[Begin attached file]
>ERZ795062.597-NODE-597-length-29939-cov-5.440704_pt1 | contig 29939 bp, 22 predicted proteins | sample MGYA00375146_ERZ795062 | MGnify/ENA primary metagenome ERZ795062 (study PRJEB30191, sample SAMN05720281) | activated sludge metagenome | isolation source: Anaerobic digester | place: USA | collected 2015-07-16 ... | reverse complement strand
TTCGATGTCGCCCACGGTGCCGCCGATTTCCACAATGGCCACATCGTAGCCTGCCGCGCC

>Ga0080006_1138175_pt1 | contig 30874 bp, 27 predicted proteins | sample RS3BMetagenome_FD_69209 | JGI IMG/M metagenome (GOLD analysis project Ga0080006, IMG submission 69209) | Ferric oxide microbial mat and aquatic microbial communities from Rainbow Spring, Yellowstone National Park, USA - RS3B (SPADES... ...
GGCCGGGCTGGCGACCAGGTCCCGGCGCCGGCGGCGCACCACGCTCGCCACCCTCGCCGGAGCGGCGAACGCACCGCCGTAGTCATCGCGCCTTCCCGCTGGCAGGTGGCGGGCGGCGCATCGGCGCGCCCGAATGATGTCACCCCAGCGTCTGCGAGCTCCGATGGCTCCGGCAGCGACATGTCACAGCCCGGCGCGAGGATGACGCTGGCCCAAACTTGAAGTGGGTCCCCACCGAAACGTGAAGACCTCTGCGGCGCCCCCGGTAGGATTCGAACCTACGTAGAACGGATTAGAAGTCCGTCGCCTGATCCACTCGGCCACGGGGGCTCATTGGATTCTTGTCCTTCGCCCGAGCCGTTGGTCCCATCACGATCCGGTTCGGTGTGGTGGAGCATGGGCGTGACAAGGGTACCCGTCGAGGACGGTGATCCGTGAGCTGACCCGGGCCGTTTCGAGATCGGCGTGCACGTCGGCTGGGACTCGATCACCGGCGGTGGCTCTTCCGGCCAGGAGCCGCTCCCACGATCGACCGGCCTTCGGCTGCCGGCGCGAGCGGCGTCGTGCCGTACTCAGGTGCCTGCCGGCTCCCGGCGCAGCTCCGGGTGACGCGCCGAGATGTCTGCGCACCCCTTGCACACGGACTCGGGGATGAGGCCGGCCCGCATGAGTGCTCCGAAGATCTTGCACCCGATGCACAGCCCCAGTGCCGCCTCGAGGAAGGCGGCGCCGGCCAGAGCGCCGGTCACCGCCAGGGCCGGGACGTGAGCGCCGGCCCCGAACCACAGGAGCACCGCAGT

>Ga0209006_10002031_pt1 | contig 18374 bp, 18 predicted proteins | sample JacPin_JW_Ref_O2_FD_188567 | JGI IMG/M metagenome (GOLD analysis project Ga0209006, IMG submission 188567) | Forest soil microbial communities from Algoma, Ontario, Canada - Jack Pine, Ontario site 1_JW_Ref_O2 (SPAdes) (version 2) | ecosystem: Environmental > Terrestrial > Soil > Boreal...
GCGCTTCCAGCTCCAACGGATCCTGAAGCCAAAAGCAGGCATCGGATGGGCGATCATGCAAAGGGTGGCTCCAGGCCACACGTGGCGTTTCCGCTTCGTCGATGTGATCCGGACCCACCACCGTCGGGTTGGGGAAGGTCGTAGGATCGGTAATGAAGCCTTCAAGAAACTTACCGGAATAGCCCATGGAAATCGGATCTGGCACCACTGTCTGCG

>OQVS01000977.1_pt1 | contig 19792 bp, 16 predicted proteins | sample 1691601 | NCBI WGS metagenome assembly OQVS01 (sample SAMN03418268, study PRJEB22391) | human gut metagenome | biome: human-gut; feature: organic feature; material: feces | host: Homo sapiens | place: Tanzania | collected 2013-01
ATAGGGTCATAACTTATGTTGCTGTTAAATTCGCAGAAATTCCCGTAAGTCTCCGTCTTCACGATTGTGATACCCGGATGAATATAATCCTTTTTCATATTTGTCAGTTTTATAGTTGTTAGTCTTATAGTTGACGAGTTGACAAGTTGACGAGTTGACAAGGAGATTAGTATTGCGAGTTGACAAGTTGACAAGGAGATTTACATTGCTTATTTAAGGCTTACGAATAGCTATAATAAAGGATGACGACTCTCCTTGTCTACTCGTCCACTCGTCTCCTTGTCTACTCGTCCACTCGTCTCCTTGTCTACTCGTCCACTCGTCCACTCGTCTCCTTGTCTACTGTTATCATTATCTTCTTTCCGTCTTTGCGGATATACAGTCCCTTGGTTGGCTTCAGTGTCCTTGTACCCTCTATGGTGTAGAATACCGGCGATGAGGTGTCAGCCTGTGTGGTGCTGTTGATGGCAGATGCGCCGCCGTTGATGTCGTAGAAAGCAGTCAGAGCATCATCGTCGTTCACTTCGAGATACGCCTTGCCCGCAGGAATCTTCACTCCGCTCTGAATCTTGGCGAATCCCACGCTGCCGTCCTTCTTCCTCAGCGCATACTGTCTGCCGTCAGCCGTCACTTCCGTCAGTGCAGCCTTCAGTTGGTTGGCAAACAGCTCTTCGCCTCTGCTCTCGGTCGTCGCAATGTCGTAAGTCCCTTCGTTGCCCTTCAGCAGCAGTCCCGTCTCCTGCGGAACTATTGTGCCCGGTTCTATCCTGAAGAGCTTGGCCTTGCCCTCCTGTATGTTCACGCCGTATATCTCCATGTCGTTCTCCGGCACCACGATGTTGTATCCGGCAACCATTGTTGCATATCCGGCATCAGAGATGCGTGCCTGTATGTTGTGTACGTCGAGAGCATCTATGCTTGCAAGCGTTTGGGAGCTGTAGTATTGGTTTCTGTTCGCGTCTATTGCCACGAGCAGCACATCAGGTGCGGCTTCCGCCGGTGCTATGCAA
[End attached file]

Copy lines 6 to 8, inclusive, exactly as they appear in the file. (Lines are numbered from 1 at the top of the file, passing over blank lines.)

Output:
GCGCTTCCAGCTCCAACGGATCCTGAAGCCAAAAGCAGGCATCGGATGGGCGATCATGCAAAGGGTGGCTCCAGGCCACACGTGGCGTTTCCGCTTCGTCGATGTGATCCGGACCCACCACCGTCGGGTTGGGGAAGGTCGTAGGATCGGTAATGAAGCCTTCAAGAAACTTACCGGAATAGCCCATGGAAATCGGATCTGGCACCACTGTCTGCG

>OQVS01000977.1_pt1 | contig 19792 bp, 16 predicted proteins | sample 1691601 | NCBI WGS metagenome assembly OQVS01 (sample SAMN03418268, study PRJEB22391) | human gut metagenome | biome: human-gut; feature: organic feature; material: feces | host: Homo sapiens | place: Tanzania | collected 2013-01
ATAGGGTCATAACTTATGTTGCTGTTAAATTCGCAGAAATTCCCGTAAGTCTCCGTCTTCACGATTGTGATACCCGGATGAATATAATCCTTTTTCATATTTGTCAGTTTTATAGTTGTTAGTCTTATAGTTGACGAGTTGACAAGTTGACGAGTTGACAAGGAGATTAGTATTGCGAGTTGACAAGTTGACAAGGAGATTTACATTGCTTATTTAAGGCTTACGAATAGCTATAATAAAGGATGACGACTCTCCTTGTCTACTCGTCCACTCGTCTCCTTGTCTACTCGTCCACTCGTCTCCTTGTCTACTCGTCCACTCGTCCACTCGTCTCCTTGTCTACTGTTATCATTATCTTCTTTCCGTCTTTGCGGATATACAGTCCCTTGGTTGGCTTCAGTGTCCTTGTACCCTCTATGGTGTAGAATACCGGCGATGAGGTGTCAGCCTGTGTGGTGCTGTTGATGGCAGATGCGCCGCCGTTGATGTCGTAGAAAGCAGTCAGAGCATCATCGTCGTTCACTTCGAGATACGCCTTGCCCGCAGGAATCTTCACTCCGCTCTGAATCTTGGCGAATCCCACGCTGCCGTCCTTCTTCCTCAGCGCATACTGTCTGCCGTCAGCCGTCACTTCCGTCAGTGCAGCCTTCAGTTGGTTGGCAAACAGCTCTTCGCCTCTGCTCTCGGTCGTCGCAATGTCGTAAGTCCCTTCGTTGCCCTTCAGCAGCAGTCCCGTCTCCTGCGGAACTATTGTGCCCGGTTCTATCCTGAAGAGCTTGGCCTTGCCCTCCTGTATGTTCACGCCGTATATCTCCATGTCGTTCTCCGGCACCACGATGTTGTATCCGGCAACCATTGTTGCATATCCGGCATCAGAGATGCGTGCCTGTATGTTGTGTACGTCGAGAGCATCTATGCTTGCAAGCGTTTGGGAGCTGTAGTATTGGTTTCTGTTCGCGTCTATTGCCACGAGCAGCACATCAGGTGCGGCTTCCGCCGGTGCTATGCAA